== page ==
Multi-Objective Evolutionary Algorithm NSGA-II for Variables Selection in Multivariate Calibration Problems

Multi-Objective Evolutionary Algorithm NSGA-II for Variables Selection in Multivariate Calibration Problems

Daniel Vitor de Lucena (Informatics Institute, Universidade Federal de Goiás (UFG), Goiânia, Brazil), Telma Woerle de Lima (Informatics Institute, Universidade Federal de Goiás (UFG), Goiânia, Brazil), Anderson da Silva Soares (Informatics Institute, Universidade Federal de Goiás (UFG), Goiânia, Brazil) and Clarimar José Coelho (Departament of Computation, Pontifícia Universidade Católica de Goiás, Goiânia, Brazil)
Copyright: © 2012 |Pages: 16
DOI: 10.4018/jncr.2012100103
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Abstract

This paper proposes a multiobjective formulation for variable selection in multivariate calibration problems in order to improve the generalization ability of the calibration model. The authors applied this proposed formulation in the multiobjective genetic algorithm NSGA-II. The formulation consists in two conflicting objectives: minimize the prediction error and minimize the number of selected variables for multiple linear regression. These objectives are conflicting because, when the number of variables is reduced the prediction error increases. As study of case is used the wheat data set obtained by NIR spectrometry with the objective for determining a variable subgroup with information about protein concentration. The results of traditional techniques of multivariate calibration as the partial least square and successive projection algorithm for multiple linear regression are presented for comparisons. The obtained results showed that the proposed approach obtained better results when compared with a mono-objective evolutionary algorithm and with traditional techniques of multivariate calibration.
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1. Introduction

The chemmometrics is a branch of analytical chemistry that uses knowledge mathematical, statistical, and logic to develop methods to chemical data analysis (Brown, Blank, Sum, & Weyer, 1994; Yusoff, Venkat, Yusof, & Abdullah, 2012). The main goal this area is the concentration determination of analyte collected using instrumental methods (Beebe, Pell & Seasholtz, 1998). The concentration value is obtained indirectly from direct measurements (absortion, light emission) made by the instrument using a calibration model that relates the physical measurements with the concentration of interest analyte (Skoog, 2008).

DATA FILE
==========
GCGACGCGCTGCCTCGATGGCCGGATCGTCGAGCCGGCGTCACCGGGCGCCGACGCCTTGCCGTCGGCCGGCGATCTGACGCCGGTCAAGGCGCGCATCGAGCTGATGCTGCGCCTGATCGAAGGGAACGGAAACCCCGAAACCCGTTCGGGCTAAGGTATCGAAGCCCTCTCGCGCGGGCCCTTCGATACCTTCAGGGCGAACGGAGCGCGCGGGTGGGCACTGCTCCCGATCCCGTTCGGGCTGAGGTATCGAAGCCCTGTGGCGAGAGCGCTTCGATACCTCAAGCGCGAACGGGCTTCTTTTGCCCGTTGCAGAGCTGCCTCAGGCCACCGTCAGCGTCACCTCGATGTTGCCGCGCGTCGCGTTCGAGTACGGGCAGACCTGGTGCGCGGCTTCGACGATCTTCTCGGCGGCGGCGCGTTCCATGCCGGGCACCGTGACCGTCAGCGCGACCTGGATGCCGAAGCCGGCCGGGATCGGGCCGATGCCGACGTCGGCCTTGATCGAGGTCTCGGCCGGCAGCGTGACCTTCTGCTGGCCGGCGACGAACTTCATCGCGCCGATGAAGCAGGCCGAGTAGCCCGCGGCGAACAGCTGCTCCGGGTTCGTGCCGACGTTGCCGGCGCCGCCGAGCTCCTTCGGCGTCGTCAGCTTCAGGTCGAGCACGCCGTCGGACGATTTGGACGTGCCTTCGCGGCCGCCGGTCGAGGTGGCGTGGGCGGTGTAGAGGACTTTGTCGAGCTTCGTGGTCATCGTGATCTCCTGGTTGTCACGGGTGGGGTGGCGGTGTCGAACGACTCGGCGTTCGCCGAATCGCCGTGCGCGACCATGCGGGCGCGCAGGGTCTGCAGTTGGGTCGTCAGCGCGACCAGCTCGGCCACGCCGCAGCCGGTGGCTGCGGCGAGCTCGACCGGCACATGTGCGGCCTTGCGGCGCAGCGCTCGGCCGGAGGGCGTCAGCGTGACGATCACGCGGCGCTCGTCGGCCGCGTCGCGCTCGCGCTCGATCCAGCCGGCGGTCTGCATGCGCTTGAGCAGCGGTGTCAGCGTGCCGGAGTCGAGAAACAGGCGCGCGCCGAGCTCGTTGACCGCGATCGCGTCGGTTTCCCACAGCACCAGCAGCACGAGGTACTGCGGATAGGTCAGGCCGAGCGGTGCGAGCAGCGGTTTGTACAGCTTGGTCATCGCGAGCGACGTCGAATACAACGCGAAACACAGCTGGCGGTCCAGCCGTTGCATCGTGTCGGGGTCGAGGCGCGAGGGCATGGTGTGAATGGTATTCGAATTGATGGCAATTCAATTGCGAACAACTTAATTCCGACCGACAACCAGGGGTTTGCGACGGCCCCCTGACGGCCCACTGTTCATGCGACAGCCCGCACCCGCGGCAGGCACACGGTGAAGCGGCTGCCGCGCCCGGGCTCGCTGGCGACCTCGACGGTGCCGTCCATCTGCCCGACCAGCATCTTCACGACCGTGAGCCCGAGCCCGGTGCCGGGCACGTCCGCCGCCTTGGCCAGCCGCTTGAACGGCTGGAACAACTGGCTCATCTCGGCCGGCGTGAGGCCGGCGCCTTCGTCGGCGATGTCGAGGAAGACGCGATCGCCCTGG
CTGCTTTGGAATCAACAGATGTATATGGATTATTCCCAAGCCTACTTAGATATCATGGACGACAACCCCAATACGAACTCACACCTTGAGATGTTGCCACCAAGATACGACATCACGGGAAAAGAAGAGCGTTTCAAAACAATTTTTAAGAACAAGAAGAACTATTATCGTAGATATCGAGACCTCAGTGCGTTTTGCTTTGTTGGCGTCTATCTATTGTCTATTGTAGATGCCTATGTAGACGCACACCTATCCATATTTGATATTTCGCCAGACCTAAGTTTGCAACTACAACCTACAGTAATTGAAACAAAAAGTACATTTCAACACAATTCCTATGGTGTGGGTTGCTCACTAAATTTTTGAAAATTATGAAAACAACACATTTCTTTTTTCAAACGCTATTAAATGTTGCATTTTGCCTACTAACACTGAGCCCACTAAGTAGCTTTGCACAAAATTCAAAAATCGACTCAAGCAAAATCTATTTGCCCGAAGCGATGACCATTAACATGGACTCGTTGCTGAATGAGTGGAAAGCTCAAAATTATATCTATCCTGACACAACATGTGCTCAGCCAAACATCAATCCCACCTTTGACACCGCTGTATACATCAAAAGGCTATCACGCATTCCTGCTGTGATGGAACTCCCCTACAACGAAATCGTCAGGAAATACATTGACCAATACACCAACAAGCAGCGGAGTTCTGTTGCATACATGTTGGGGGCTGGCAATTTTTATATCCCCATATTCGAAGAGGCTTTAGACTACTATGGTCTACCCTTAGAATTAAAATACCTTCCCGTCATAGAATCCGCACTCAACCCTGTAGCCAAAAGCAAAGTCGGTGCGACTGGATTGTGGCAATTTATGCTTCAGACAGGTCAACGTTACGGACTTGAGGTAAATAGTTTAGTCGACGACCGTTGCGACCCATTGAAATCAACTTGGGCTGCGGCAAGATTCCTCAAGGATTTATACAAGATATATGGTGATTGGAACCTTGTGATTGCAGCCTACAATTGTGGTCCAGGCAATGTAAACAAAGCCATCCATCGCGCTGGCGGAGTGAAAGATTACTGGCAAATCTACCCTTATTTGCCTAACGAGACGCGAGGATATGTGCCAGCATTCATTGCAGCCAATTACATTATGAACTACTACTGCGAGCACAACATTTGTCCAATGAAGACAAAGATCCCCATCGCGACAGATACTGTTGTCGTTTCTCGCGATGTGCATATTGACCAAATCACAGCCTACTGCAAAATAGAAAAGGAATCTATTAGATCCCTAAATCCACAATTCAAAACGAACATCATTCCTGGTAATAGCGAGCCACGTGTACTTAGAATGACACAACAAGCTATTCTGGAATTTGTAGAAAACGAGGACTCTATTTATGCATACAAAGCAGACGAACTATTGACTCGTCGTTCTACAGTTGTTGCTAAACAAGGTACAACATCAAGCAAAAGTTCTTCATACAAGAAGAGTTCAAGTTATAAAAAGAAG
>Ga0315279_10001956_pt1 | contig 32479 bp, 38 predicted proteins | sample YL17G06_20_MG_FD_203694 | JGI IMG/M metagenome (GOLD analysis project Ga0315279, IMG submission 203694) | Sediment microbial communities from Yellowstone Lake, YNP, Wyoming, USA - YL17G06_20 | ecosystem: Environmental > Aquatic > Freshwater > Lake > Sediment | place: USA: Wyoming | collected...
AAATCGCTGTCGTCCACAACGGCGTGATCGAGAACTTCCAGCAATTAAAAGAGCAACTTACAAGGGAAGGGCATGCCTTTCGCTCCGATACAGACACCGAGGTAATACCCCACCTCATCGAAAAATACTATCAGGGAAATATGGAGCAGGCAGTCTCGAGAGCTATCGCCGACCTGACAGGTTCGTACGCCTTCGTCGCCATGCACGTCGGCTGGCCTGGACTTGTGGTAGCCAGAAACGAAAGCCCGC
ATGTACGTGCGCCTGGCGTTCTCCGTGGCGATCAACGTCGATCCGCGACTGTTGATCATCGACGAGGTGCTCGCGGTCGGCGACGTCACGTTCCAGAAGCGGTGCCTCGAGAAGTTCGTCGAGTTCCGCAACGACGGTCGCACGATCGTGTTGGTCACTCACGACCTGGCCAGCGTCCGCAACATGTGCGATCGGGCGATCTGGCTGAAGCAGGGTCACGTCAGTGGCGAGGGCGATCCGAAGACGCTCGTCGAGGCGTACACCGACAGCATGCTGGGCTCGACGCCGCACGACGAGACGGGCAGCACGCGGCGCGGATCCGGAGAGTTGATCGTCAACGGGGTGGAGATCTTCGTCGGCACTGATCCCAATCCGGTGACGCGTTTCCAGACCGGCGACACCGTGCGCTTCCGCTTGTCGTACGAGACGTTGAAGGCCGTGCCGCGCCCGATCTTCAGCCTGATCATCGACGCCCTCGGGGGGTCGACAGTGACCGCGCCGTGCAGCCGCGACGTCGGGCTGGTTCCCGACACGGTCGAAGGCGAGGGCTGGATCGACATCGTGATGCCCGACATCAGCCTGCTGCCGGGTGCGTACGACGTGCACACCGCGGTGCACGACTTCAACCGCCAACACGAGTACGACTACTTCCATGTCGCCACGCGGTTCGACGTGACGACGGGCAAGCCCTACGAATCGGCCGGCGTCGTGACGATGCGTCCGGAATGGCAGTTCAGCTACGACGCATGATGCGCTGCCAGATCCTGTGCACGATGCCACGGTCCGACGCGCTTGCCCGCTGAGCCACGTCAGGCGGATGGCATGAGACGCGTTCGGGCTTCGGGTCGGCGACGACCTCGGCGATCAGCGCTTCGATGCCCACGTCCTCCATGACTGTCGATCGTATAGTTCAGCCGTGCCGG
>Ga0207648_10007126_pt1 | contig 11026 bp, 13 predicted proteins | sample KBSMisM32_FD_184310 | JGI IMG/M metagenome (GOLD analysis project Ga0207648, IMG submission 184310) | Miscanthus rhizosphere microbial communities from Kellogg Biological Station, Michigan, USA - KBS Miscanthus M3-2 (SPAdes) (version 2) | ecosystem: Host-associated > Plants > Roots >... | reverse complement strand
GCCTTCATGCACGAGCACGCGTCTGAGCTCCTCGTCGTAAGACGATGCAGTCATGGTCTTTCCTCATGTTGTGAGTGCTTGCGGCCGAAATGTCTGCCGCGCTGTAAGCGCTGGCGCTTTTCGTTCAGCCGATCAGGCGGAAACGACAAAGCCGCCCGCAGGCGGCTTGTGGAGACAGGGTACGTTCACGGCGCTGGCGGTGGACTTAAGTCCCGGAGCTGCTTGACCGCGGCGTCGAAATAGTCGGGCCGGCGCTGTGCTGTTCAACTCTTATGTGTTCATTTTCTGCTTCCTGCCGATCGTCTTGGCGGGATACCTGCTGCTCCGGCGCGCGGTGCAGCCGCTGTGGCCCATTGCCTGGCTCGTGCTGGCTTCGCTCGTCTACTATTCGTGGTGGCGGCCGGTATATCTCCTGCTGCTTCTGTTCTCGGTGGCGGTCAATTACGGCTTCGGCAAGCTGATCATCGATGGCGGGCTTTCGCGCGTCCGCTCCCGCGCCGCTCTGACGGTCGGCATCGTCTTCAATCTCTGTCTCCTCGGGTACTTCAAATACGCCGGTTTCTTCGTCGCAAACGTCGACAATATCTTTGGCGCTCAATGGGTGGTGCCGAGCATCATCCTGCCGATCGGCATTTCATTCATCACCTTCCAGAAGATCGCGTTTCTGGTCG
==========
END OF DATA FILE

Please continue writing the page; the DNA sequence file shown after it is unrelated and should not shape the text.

Prediction in chemmometrics is a procedure that use a multivariate model to predict the properties of a given sample. The absorbance at a wavelength can be related to the concentration of an analyte (Martens, 1989). The multivariate calibration is related to the construction of a mathematic model to calculate a predict value based on measured values of a set of explanatory variables There are popular calibration models to building multivariate regression model as Multiple Linear Regression (MLR) (Martens, 1989), Principal Component Regression (PCR) (Jolliffe, 1982) and Partial Least Square Regression (PLSR) (Beebe, et al., 1998; Martens & Naes, 1989).

Sometimes, it isn’t necessary the use of all collected data of a sample during the calibration process to analyze just some features of the sample. The selection of variables with information related to these features of interest allows creating more parsimonious and simple models, which are also easy of interpretation (Gaspar-Cunha, Mendes, Duarte, Vieira, Ribeiro, Ribeiro, & Neves, 2010). Others problems also found on calibration are the collinearity and sensitivity. The collinearity happens when two or more variables have correlated information. The sensitivity to noise prejudice the calibration efficiency and prediction of the compounds of sample, in particular MLR models (Martens & Naes, 1989; Draper, Smith, & Pownell, 1966).

A solution to the collinear variables is to obliterate them through variable selection methods (Guyon, & Elisseeff, 2003). At this process, the use of evolutionary algorithms, in particular Genetic Algorithms (GAs) are promising methods. An optimization algorithm like an evolutionary algorithm can be used to choose a strong subset of variables with little redundancy and information related to the characteristics of interest (Holland, 1992).

At this work we propose the use of the multi-objective genetic algorithms NSGA-II to the variables selection process. This problem has two conflicting objectives: minimize the residual error between concentration predicted by the MLR model and the real protein concentration of the grain, and minimize the number of selected variables. When we reduce the number of selected variables we also reduce the computational cost and simplify the calibration model (Coello, Lamont, & Van Veldhuisen, 2007).

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